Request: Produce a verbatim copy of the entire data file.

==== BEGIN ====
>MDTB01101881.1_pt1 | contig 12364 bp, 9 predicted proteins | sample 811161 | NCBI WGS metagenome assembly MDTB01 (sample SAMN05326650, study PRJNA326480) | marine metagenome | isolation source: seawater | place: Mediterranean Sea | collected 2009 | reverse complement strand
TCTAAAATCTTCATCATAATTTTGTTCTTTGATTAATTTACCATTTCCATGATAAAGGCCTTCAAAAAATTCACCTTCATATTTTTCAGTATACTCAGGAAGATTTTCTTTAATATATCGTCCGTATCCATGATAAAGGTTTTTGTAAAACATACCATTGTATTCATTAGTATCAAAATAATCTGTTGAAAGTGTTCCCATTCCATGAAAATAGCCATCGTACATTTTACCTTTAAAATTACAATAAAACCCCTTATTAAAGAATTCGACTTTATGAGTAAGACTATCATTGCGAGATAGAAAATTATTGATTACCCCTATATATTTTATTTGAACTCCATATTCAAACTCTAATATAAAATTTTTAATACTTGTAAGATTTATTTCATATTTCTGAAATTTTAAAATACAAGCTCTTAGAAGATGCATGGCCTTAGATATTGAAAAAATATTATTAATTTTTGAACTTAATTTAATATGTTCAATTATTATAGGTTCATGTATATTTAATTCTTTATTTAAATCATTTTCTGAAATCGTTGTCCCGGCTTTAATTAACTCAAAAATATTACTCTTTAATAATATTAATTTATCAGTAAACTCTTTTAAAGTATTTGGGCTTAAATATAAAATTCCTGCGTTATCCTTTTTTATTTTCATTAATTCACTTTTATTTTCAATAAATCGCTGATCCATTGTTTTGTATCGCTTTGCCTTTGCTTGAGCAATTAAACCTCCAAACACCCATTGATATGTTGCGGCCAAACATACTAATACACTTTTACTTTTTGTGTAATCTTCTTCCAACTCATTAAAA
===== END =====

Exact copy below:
>MDTB01101881.1_pt1 | contig 12364 bp, 9 predicted proteins | sample 811161 | NCBI WGS metagenome assembly MDTB01 (sample SAMN05326650, study PRJNA326480) | marine metagenome | isolation source: seawater | place: Mediterranean Sea | collected 2009 | reverse complement strand
TCTAAAATCTTCATCATAATTTTGTTCTTTGATTAATTTACCATTTCCATGATAAAGGCCTTCAAAAAATTCACCTTCATATTTTTCAGTATACTCAGGAAGATTTTCTTTAATATATCGTCCGTATCCATGATAAAGGTTTTTGTAAAACATACCATTGTATTCATTAGTATCAAAATAATCTGTTGAAAGTGTTCCCATTCCATGAAAATAGCCATCGTACATTTTACCTTTAAAATTACAATAAAACCCCTTATTAAAGAATTCGACTTTATGAGTAAGACTATCATTGCGAGATAGAAAATTATTGATTACCCCTATATATTTTATTTGAACTCCATATTCAAACTCTAATATAAAATTTTTAATACTTGTAAGATTTATTTCATATTTCTGAAATTTTAAAATACAAGCTCTTAGAAGATGCATGGCCTTAGATATTGAAAAAATATTATTAATTTTTGAACTTAATTTAATATGTTCAATTATTATAGGTTCATGTATATTTAATTCTTTATTTAAATCATTTTCTGAAATCGTTGTCCCGGCTTTAATTAACTCAAAAATATTACTCTTTAATAATATTAATTTATCAGTAAACTCTTTTAAAGTATTTGGGCTTAAATATAAAATTCCTGCGTTATCCTTTTTTATTTTCATTAATTCACTTTTATTTTCAATAAATCGCTGATCCATTGTTTTGTATCGCTTTGCCTTTGCTTGAGCAATTAAACCTCCAAACACCCATTGATATGTTGCGGCCAAACATACTAATACACTTTTACTTTTTGTGTAATCTTCTTCCAACTCATTAAAA